Imagine an 80-mile dirt road composed of fragments of shale that chew through tire sidewalls like marshmallows. Bask that badass in baking hot African sun (as in, above 110 degrees, regularly) and throw insane whiteout winds at it. That’s the road to AfrikaBurn — and in case that’s not extreme enough, here’s the kicker: there’s no phone signal. Nada. It’s a rough road, and even in quiet times, when it’s just lone farmers’ trucks hauling up and down the length of it, accidents happen. Chuck 13,000 people in inadvisably overloaded vehicles at it, some of them at high speed, and the chance of accidents grows. During the 2017 exodus from the AfrikaBurn event, a perfect storm of factors arose that contributed to some collisions, including heavy dust and poor visibility. Thankfully people walked away unharmed from most of the accidents, but very sadly a worker from a nearby farm died after a convoy of vehicles leaving the event site came over a blind rise, resulting in a head-on collision. To assist the family affected by the accident, the AfrikaBurn community and organization created a funding drive that’s sent significant assistance to a family whose breadwinner was lost in a tragic accident.
Changing this picture requires a multi-pronged approach with months of planning and many meetings with local law enforcement and road authorities. To be fair, the usual volume of traffic on the road is around a dozens cars on a good day (over a stretch of road 200 miles long, end to end). It takes a fair amount of convincing to get skeptical country lawmen to deploy the manpower required to slow thousands of cars down safely on a road they consider a ghost highway, but that’s how it’ll work this year. Grading of the road surface (to smooth it out) will happen soon too, ahead of the bulk of traffic to the event site, and that promises to make the journey safer. The going may have been rough, but everyone involved is determined to turn the situation around.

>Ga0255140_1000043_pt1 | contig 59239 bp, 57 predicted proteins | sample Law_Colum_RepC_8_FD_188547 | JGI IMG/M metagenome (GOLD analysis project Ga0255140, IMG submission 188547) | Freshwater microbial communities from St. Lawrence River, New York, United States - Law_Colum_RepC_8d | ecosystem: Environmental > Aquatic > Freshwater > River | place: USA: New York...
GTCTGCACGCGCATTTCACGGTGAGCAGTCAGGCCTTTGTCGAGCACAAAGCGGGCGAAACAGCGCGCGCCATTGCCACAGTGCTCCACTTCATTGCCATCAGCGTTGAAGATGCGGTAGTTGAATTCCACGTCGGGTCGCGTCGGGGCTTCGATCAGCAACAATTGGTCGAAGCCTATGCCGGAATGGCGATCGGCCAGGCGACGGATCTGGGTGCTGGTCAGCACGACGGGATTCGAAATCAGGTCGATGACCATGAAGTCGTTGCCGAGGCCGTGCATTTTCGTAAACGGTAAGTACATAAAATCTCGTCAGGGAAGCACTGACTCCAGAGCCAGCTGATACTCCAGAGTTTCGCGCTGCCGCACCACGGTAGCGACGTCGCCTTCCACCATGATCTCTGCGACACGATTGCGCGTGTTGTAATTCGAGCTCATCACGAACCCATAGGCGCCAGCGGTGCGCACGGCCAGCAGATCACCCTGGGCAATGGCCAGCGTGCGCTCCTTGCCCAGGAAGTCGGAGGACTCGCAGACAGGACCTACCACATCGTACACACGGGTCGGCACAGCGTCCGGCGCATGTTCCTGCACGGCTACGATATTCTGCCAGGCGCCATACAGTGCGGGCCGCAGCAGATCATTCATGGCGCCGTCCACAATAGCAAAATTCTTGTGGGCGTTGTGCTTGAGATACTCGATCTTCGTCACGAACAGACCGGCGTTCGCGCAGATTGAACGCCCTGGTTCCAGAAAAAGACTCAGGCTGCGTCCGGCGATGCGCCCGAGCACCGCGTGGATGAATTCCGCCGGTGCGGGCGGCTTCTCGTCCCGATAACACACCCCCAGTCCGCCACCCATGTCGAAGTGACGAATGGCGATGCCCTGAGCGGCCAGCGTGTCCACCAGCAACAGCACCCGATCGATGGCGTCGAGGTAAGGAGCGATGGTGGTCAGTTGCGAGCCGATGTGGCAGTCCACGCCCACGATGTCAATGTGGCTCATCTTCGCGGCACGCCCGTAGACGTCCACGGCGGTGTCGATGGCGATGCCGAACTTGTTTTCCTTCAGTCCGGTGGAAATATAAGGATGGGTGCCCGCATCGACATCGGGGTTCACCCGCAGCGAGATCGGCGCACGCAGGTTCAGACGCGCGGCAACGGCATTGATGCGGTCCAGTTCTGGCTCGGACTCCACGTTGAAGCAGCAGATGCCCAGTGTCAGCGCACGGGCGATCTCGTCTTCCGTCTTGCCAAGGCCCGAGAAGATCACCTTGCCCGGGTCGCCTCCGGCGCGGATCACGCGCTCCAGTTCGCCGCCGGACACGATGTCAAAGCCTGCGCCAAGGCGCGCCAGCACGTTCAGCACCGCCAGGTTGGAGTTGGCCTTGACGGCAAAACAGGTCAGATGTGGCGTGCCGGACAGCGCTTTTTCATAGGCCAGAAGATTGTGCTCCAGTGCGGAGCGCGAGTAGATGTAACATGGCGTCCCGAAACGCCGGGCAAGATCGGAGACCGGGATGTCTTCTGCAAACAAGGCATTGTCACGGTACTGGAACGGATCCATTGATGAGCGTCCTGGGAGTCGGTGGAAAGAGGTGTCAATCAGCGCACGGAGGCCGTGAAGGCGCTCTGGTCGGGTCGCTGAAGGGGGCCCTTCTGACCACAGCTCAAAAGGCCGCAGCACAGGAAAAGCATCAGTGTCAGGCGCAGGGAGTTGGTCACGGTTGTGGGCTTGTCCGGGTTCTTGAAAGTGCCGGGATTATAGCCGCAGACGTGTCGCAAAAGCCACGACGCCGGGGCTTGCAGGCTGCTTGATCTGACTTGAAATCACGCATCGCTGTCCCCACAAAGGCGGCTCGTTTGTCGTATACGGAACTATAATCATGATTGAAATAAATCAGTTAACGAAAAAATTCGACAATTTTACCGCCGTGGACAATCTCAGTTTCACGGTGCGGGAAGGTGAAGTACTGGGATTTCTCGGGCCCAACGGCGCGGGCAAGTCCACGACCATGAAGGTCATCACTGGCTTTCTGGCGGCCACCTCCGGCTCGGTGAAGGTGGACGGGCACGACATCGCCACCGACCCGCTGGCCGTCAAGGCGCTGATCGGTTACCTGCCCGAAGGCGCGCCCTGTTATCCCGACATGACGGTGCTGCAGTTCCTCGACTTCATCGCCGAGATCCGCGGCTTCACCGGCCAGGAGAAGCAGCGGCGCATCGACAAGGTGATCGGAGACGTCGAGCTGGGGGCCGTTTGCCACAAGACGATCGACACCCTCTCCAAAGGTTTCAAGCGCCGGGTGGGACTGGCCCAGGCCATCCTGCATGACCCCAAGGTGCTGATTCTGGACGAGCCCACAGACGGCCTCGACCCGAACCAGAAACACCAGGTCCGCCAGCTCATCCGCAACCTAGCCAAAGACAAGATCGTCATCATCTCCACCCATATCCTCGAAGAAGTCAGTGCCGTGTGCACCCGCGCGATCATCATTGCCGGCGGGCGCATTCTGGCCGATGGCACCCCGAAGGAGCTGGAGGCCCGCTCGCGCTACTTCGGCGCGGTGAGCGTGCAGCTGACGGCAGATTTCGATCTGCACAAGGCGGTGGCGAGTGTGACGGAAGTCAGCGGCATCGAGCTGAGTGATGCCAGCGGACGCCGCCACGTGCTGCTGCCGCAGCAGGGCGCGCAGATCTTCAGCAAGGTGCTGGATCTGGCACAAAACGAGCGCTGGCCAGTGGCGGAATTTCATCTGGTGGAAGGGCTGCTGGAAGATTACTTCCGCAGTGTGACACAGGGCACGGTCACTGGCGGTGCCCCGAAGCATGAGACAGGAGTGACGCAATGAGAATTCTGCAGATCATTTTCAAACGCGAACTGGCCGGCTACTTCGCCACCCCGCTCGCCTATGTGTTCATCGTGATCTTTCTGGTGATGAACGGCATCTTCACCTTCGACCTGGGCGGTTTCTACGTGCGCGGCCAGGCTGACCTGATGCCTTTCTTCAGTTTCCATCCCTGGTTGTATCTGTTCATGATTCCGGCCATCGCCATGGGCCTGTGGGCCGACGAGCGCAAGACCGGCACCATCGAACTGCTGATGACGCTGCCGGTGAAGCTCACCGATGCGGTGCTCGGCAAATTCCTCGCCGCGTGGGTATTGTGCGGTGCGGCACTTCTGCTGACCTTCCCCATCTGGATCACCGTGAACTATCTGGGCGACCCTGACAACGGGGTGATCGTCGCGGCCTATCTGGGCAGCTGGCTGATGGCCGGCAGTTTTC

#3: When the Plague Comes Knockin’, Design Toilets That Are Rockin’
Of course, it wouldn’t be a proper apocalypse if there wasn’t at least some measure of plague and pestilence. Thanks to a Patient Zero who unwittingly gifted the norovirus, AfrikaBurn 2017 was a shitshow for some. Norovirus? It’s the same virus that recently took down over 200 people at the PyeongChang Winter Olympic Games in Korea (and is known to enjoy the occasional luxury cruise, too). Faced with the challenge of creating a better sanitation solution that a) didn’t involve pit toilets, b) presented far less of an opportunity for flies to spread germs, and c) was super water-saving on account of the drought, AfrikaBurn consulted a community member who’s been a sanitation engineer for 20 years and collaborated on the design of a new toilet. The resulting unit is built from 98% recycled material and uses a fraction of the amount of water that porta-potties require, with hand sanitizer built into every unit. Right now, AfrikaBurn DPW are deploying just under 200 of these new toilets ahead of this year’s event, which opens gates on April 23. Plague? That sucker’s on the back foot this time round.
If the first 18 years of the 21st century are anything to go by, nothing’s going to be easy, and we can all expect to be served an increasing avalanche of curveballs. If that’s the new normal, well, we can all thank our lucky stars that we’ve practiced heading into extreme environments to test our limits, keeping it only nearly fatal, and been given safe spaces to practice recreational apocalypticism. Turns out we’re good at doing the end of the world, whether in South Africa or everywhere else our culture thrives.
(Top photo by Zac Cirivello)